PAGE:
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‘Operation Stoning Vehicles’ Frustrates Kumba-Buea Road Re-opening 

*Passengers Charged FCFA 12,000 From Kumba To Buea
* But Gov’t Uses Military Might To Restore Circulation

By Maxcel Fokwen

A new twist is gaining ground along the Kumba-Buea Highway, which was blocked since last weekend with villagers in affected villages allegedly stoning vehicles attempting to ply the road, The Post has learnt.

A traveller, who attested to such developments in Ediki on condition of anonymity, told The Post that, he had opted to travel to Limbe through Bamenda.

“This is my fourth day in Kumba. I left Lagos-Nigeria since five days ago. I got to Kumba and I have been unable to go to Limbe. On Tuesday, June 19, I boarded a vehicle which tried to ply the blocked road, but villagers surfaced on the road at Ediki Village with stones,” the traveler narrated.

Our source further stated that before their vehicle, another car which forced its way through the angry villagers was attacked and the windscreen destroyed.

Asked if there was any reason for such attacks, our respondent said the villagers termed it “operation stoning”.
Besides Ediki, a similar outpour of villagers to the road across the once teeming highway has also been signalled.
The Post could not independently confirm findings suggesting that the villagers were using the opportunity to protest the destruction of houses and property in their villages owing to crossfire exchanges between the military and separatists.

Stranded Families Pray

In a last series of tours at travel agencies in Kumba early Wednesday, June 20, scores of families and business persons stranded had engaged in prayers for the military to succeed in opening the road.
A military contingent was spotted leaving the Buea Road Gendarme Station early Tuesday, June 19 probably to open the blocked road.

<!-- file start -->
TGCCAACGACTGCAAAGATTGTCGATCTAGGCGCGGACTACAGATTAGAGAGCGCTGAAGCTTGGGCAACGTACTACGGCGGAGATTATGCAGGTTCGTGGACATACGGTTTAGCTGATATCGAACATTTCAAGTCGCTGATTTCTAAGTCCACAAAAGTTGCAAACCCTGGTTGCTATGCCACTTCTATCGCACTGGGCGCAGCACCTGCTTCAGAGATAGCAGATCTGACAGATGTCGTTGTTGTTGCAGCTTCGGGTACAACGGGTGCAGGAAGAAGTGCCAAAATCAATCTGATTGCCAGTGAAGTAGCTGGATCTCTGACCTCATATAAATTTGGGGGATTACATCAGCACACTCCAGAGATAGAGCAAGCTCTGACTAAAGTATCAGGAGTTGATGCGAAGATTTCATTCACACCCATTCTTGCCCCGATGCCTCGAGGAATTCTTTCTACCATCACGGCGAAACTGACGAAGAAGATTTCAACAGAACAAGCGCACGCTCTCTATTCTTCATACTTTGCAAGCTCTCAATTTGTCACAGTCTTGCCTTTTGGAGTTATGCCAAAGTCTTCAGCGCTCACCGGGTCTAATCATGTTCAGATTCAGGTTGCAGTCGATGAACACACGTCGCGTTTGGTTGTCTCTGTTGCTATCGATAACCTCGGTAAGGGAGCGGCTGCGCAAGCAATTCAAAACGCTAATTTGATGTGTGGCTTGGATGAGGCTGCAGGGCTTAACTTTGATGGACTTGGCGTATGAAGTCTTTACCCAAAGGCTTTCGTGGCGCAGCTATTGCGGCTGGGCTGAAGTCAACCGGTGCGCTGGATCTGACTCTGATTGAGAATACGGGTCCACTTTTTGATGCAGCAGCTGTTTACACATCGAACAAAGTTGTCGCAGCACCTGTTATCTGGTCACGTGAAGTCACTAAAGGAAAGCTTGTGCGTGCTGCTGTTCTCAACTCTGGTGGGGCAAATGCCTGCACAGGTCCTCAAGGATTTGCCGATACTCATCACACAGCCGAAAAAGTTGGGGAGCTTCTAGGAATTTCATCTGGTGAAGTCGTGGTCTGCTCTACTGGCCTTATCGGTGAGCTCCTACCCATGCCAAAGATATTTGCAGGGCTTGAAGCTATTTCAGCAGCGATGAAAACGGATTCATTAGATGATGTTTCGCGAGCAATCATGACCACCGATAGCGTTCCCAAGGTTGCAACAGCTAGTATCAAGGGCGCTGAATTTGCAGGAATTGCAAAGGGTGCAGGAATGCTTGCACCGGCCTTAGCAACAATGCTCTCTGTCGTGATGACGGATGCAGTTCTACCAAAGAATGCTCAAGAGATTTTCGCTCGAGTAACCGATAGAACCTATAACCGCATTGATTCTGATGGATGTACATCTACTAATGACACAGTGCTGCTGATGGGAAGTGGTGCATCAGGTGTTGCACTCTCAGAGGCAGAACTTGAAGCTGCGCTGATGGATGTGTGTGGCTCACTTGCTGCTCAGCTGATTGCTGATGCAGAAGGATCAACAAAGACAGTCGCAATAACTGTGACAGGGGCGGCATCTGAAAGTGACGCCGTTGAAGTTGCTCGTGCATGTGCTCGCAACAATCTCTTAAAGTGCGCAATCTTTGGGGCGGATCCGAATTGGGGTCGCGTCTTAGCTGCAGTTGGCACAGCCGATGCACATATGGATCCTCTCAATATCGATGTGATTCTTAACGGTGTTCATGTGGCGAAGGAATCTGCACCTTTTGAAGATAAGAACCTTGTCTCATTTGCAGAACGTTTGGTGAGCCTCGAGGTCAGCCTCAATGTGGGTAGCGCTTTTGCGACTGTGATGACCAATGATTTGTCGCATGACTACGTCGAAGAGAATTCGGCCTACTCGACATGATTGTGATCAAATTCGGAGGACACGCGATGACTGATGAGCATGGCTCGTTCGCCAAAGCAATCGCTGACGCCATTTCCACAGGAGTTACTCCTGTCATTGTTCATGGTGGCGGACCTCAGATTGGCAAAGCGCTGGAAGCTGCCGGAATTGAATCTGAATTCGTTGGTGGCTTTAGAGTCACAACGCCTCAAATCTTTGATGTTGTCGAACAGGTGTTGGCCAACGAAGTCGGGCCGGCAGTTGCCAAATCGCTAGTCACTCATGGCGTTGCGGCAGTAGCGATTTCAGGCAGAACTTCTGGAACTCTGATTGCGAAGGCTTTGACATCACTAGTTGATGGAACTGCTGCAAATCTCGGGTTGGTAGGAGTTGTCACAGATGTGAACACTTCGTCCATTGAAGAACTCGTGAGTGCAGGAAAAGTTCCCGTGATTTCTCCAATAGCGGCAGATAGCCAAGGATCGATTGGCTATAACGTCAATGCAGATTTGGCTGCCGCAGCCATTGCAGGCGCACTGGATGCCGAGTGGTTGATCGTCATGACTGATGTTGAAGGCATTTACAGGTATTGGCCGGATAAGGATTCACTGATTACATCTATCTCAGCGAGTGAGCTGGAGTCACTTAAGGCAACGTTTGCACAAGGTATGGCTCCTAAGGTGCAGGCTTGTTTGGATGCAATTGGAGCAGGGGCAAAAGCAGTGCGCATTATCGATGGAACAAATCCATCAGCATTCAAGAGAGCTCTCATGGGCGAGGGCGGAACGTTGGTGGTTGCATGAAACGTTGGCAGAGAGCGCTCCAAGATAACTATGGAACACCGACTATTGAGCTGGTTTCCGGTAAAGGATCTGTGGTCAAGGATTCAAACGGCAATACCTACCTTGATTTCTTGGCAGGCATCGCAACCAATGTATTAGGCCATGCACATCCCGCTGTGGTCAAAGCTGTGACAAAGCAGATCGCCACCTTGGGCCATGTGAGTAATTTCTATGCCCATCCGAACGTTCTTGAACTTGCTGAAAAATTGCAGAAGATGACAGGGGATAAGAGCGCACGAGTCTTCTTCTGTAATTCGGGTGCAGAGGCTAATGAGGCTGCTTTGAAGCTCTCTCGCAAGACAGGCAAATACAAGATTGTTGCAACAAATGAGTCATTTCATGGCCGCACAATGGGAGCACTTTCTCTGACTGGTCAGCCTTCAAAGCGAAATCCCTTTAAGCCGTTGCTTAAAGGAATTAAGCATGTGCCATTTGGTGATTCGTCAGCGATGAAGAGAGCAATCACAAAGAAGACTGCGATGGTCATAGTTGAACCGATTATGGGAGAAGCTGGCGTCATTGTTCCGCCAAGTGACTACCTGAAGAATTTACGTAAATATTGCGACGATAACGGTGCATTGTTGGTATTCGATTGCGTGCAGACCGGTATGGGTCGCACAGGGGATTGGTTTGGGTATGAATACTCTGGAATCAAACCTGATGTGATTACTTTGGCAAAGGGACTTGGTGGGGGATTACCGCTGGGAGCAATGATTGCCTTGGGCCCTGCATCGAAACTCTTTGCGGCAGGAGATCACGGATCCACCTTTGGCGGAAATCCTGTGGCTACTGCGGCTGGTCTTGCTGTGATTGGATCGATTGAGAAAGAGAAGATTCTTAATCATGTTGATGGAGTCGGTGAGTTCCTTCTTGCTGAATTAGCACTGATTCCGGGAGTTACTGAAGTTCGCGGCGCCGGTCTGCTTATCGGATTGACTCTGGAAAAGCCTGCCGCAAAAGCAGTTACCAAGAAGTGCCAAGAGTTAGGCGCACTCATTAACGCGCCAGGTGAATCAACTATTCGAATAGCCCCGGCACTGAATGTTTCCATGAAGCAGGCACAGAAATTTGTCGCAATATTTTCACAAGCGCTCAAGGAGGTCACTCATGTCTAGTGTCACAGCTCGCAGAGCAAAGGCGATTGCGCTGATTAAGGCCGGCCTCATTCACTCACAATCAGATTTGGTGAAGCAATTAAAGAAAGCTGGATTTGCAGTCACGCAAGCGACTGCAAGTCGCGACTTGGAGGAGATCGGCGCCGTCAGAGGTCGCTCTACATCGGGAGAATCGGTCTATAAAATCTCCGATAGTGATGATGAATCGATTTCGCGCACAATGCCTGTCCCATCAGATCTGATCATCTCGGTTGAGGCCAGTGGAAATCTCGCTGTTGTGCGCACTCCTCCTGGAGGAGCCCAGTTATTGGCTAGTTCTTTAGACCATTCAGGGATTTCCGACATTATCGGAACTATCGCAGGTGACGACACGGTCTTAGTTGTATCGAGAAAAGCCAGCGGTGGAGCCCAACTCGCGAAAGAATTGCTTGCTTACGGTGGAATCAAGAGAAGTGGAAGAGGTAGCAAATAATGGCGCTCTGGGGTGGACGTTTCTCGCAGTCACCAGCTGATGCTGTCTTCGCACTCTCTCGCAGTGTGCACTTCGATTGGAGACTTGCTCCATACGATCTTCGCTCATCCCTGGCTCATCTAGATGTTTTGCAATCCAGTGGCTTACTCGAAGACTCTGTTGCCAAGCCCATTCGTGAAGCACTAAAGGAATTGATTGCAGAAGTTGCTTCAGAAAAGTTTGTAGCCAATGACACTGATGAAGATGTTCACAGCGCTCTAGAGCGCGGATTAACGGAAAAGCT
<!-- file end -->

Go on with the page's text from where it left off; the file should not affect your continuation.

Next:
The contingent comprised armoured cars, caterpillars, tippers and other security vehicles. News of such military resolve to restore traffic is what the population looks forward to any time soon.
In the process of the long wait with most of those caught on transit spending the night in the open, some passengers have opted to chart new courses.

The Post spotted many early Wednesday bound for Bamenda through Mamfe. Some of those interviewed said they would alight at Bafoussam and Board vehicles headed for the Littoral and Southwest Regions.
Fares for the destinations have witnessed a slight increase. Passengers said they were charged between FCFA 6000 to FCFA 6500 from Kumba to Bamenda.

Those headed for Douala pay FCFA 12000 and those who are travelling to Limbe or Buea are charged FCFA 16,000.
A lady who said she left Nigeria bound for Limbe lamented over her ordeal. She quipped: ” If I had known the road was blocked when I was at Ekok I wouldn’t have bordered coming to Kumba. Now after four days of waiting I’m forced to drive back through Mamfe to Bamenda and back to Buea”.

In the face of the hard decisions, some still remained indifferent complaining of financial constraints.
Gov’t Uses Military Might To Restore Circulation

Before we went to press, on Wednesday, June 20, our security sources said they had finally succeeded to restore circulation on the highway. Going by him, they had attempted three times to do so but failed. He said the military during Wednesday’s campaign was ruthless as they were more determined to rescue Cameroonians who had been stocked at the various motor parks for close to a week.

Going by him, travellers on the highway were very elated and congratulated them for a job well done.

Flash Back

The new twist of villagers allegedly taking up stones along the Kumba –Buea Road axis is a strange development. At the close of April and in the Month of May this year, sporadic separatists’ incursions triggered a military response.
Consequently, hundreds of villagers especially in Ediki fled to Mbanga in the Littoral Region. Some had mustered the gumption to return home in the last couple of weeks.

However, having persons believed to be inhabitants of the same villages holding stones against vehicles plying the road is what has put observers in a tight corner of reasoning.